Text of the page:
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Hike-in Required
No
Open Year-round
Yes
ADA accessible
No
Guided tours
No
Please respect the outdoors by practicing Leave No Trace. Learn more about how to apply the principles of Leave No Trace on your next outdoor adventure here.

Stokes Castle is a present-day reminder of central Nevada's mining boom in the late 19th century. This three-story granite tower was built in 1897 as a summer home for the family of Anson Phelps Stokes. Stokes, a wealthy developer and banker, incorporated elements of Roman architecture and Victorian styling into this unique watchtower. Local workers cut and raised the stones, some weighing thousands of pounds. The original three-story structure included a fireplace on each floor, balconies on the upper floors, and a sun deck. Its position, poised on top of a hill, overlooks the Reese River Valley. With a lavishly decorated interior, expertly crafted exterior, gorgeous views and cozy fireplaces, who wouldn't want to relax here all summer long?

The Stokes family abandoned the tower after living here, on and off, for only two months. In 1898, the year after its construction, Stokes' silver mine had run its course and he found himself in the center of an embezzlement scandal. He sold the tower and his mine, leaving Austin for good.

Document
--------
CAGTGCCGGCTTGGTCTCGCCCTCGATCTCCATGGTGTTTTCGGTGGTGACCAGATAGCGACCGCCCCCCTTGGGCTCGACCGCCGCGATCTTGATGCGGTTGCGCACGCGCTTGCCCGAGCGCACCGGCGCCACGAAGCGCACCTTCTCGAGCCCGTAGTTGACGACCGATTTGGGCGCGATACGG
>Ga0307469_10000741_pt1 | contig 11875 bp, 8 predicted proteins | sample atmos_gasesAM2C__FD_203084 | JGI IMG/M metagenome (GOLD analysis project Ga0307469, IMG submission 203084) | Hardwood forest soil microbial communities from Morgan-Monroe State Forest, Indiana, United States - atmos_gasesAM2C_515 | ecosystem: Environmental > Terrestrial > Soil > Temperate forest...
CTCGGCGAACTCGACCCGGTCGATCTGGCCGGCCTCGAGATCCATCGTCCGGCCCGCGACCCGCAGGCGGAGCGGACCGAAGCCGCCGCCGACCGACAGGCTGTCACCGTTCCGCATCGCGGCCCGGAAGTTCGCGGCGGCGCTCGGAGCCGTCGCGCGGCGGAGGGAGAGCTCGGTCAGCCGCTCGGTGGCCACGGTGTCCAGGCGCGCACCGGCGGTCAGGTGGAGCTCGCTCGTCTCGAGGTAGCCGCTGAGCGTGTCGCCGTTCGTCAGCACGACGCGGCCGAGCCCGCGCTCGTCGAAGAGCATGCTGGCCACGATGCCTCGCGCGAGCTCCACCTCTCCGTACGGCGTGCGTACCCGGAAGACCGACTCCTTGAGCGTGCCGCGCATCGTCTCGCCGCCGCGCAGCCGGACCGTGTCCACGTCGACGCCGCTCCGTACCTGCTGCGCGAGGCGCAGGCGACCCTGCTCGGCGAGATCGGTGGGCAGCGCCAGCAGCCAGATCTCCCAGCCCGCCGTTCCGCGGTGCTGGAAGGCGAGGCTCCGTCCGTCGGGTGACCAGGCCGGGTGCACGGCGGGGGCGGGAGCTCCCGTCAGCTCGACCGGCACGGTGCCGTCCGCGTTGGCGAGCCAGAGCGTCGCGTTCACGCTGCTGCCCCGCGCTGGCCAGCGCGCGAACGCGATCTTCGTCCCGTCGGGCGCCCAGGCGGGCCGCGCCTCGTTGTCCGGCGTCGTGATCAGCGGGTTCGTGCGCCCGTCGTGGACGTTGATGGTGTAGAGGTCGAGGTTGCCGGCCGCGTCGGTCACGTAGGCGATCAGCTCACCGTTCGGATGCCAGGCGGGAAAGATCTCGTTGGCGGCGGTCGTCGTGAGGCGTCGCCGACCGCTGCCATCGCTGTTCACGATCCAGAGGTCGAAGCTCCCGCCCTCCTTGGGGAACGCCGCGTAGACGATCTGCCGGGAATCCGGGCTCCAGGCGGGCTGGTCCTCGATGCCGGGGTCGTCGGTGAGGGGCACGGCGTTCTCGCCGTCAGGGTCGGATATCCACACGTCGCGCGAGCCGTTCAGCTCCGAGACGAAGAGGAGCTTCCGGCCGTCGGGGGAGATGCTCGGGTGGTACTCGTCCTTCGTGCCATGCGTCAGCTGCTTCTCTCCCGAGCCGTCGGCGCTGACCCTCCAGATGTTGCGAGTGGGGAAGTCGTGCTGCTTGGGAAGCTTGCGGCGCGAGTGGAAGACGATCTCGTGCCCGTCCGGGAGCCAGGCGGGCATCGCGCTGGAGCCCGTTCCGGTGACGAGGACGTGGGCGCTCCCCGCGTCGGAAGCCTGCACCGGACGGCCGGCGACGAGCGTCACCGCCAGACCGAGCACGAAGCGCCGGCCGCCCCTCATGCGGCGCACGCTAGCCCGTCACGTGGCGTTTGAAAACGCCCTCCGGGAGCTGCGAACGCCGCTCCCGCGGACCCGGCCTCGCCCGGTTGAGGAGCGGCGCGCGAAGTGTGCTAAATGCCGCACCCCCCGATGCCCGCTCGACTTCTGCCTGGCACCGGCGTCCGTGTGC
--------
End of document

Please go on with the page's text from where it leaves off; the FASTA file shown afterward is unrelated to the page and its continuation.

The tower has remained unoccupied since. Much of the decorations and wooden structures have since been lost to time, but the hardy stone craftsmanship remains. In 2003, Stokes Castle was added to the National Register of Historic Places. A barbed wire fence protects the still-standing granite fortress so visitors can imagine what it looked like when it was first constructed.

If you happen to be passing through the area around sunset, this is probably the best place to watch the sun go down. Otherwise, this unique Nevadan landmark makes a good leg-stretching stop any time of day.

After a quick visit to Stokes Castle, head down the hill to the city of Austin, where you can learn more about local mining history. The city calls itself a "living ghost town," with many buildings still standing from the silver boom. Walk through the small downtown to see the churches, bank, town hall and other structures that are seemingly frozen in time.

Logistics + Planning

Preferable season(s)

Spring
Fall
Summer

Congestion

Low

Parking Pass

None

Pros

Unique attraction.

Cons

Not much to do here.

Pets allowed

Allowed

Features

Family friendly
Picnic tables
Historically significant
Big vistas

Location

Field Guide

Nearby Lodging + Camping

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